Wednesday, December 3, 2008

Hanko Typography

The owner of Neat & Grog here in Osaka sometimes holds barbecues at his parents place. His father is a former hanko maker. A hanko is the namestamp you use here instead of a signature. It's usually the kanji comprising your family name laid out in a circle or, sometimes, oval or square. In my case I have no kanji of course so my hanko spells out my family name in katakana instead. They can be simple, like mine, or very large and complex, as in the case of official hanko for businesses or public authorities. People will usually have more than one stamp, with one official hanko, and one or more casual stamps. The official one is registered to your name at the local ward office; you'd use that one only for important business like buying a house or car, or dealing with your bank. Then you have one or more casual stamps you use for signing post packages, receipts and so on.

Hanko are sometimes criticized as being inherently unsafe, since it is possible, if somewhat tedious, to copy the exact image. But then, a signature is just as insecure - if not more so, as a persons signature varies quite a lot, making it even more difficult to determine if it's the "same" signature. But that is beside the point. The real value of signatures and hanko lies not in the markings on a piece of paper but in the act of applying the mark. You have a standard gesture where you show that you accept or approve whatever the document is stating. Making that gesture, especially when witnessed by third parties, is what confers validity. The resulting mark is secondary.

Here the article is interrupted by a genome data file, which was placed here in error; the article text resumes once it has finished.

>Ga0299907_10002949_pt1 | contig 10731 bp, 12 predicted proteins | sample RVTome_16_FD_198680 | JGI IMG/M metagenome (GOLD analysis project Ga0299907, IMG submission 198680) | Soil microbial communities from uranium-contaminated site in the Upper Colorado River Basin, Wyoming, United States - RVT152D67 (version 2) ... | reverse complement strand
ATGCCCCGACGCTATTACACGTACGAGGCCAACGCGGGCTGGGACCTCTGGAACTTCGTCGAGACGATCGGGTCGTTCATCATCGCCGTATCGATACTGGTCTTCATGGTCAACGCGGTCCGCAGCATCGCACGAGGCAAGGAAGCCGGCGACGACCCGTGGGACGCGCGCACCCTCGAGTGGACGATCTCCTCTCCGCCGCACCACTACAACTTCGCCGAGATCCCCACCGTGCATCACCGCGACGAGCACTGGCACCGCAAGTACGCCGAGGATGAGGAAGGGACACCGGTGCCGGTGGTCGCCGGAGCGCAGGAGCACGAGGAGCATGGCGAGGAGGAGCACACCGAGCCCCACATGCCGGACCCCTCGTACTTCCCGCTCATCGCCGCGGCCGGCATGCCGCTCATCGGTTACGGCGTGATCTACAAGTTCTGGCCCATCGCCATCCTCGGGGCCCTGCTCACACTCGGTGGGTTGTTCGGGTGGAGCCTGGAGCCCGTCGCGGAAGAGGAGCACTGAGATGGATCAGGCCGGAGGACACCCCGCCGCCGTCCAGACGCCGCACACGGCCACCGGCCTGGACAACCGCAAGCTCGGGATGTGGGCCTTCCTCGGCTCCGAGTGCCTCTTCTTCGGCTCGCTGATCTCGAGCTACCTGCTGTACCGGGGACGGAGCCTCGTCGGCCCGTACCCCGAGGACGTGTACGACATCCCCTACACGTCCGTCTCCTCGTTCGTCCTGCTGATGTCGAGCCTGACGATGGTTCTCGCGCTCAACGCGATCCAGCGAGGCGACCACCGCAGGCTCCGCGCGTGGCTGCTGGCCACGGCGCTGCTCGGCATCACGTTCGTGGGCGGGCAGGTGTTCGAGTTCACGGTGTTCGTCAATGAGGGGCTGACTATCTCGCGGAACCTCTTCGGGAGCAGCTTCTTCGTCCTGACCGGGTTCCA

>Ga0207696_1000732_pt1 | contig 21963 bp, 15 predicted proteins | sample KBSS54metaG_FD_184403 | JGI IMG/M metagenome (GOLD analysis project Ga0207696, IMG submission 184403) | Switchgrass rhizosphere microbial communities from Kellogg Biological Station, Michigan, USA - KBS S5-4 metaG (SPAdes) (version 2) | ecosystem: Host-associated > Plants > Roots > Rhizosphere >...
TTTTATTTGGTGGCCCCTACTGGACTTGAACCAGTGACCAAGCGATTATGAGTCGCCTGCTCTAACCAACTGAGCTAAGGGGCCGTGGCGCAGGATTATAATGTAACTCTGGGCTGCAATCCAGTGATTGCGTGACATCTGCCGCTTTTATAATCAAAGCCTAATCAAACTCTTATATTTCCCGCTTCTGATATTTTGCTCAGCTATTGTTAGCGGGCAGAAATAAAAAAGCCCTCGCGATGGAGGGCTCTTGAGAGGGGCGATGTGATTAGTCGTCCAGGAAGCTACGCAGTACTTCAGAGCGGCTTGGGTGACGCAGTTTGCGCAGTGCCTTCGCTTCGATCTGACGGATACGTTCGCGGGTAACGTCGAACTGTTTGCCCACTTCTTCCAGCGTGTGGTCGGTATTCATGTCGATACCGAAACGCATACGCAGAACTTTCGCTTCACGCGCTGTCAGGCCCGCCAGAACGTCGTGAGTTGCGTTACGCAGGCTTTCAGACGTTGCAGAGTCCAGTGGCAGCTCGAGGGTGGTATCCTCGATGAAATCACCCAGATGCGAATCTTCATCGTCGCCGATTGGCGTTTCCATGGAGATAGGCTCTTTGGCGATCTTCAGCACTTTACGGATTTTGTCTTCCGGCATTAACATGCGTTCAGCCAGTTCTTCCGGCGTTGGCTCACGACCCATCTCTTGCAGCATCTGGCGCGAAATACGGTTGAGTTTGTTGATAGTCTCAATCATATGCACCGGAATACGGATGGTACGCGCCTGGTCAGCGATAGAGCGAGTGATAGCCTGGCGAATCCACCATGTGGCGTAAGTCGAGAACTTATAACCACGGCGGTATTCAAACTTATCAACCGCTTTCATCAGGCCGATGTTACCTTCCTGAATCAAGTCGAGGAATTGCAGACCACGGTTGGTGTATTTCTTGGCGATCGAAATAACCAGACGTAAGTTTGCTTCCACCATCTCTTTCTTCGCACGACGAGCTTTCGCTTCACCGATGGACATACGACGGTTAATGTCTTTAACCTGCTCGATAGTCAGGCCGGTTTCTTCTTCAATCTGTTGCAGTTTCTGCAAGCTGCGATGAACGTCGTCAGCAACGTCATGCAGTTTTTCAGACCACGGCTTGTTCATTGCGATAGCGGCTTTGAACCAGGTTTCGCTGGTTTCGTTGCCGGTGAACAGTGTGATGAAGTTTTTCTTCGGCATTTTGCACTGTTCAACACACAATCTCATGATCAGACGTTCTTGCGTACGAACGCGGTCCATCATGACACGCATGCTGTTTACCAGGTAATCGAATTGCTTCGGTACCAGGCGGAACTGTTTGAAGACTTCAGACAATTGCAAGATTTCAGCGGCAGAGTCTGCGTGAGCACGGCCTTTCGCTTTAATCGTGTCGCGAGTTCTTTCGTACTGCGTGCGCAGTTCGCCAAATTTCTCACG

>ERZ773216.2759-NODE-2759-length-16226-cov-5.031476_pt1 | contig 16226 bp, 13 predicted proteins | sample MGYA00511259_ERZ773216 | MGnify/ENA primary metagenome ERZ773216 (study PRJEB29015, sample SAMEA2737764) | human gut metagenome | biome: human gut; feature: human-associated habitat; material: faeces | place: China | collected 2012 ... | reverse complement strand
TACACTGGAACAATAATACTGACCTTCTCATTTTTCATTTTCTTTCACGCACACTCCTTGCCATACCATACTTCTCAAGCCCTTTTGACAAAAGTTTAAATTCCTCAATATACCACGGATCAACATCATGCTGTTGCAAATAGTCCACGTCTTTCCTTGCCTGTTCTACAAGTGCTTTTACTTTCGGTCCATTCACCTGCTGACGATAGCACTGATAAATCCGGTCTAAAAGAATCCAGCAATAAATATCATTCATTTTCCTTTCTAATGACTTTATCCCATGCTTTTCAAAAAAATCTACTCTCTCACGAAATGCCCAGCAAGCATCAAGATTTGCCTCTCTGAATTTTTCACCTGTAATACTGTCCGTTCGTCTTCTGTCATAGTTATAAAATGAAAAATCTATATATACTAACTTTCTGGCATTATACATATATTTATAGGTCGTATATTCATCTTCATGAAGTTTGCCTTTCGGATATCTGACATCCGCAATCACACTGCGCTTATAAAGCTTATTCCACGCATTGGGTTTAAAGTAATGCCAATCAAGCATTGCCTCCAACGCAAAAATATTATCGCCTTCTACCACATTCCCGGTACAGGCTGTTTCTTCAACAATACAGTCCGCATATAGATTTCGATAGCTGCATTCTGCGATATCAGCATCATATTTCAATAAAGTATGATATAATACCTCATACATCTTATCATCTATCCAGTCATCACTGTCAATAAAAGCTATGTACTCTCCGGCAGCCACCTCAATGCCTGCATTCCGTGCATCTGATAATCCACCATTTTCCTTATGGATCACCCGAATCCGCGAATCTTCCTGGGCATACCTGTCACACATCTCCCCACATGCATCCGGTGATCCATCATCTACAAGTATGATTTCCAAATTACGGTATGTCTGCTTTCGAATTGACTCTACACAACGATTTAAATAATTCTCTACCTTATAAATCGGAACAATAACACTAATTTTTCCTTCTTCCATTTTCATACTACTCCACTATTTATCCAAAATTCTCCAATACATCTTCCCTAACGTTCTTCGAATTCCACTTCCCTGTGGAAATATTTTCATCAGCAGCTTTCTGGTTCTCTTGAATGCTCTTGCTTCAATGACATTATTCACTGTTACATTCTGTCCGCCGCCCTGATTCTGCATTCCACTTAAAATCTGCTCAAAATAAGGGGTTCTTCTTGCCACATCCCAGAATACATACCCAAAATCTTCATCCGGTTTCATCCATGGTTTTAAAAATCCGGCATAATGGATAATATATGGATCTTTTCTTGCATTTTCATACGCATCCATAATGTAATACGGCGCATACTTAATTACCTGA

Book of Hanko

Book of hanko. This page has variations on the character "時", "time". Click on it to see it larger.

Anyway, as a hanko maker he has a lot of books related to the business, and one I found intensely fascinating was a collection of hanko from different makers, grouped by character. It gives a focused view of just how large a variety of graphical forms can still be considered the same in some abstract sense. Those of us who have grown up using the roman alphabet are quite used to seeing wildly varying letter-forms and think nothing of it, even when they're so obscure as to be unreadable out of context. The enormous variety hits you more when you see to see it in graphical forms you're not familiar with to the same intimate degree.


The character "書", "write", with the standard block-type version in the center, surrounded by a selection of forms from the book, inverted and resized to be easily comparable.

1 comment:

Papigiulio said...

Awesome! Didn't know you had a blog. will favourite and keep track (means stalk) you :P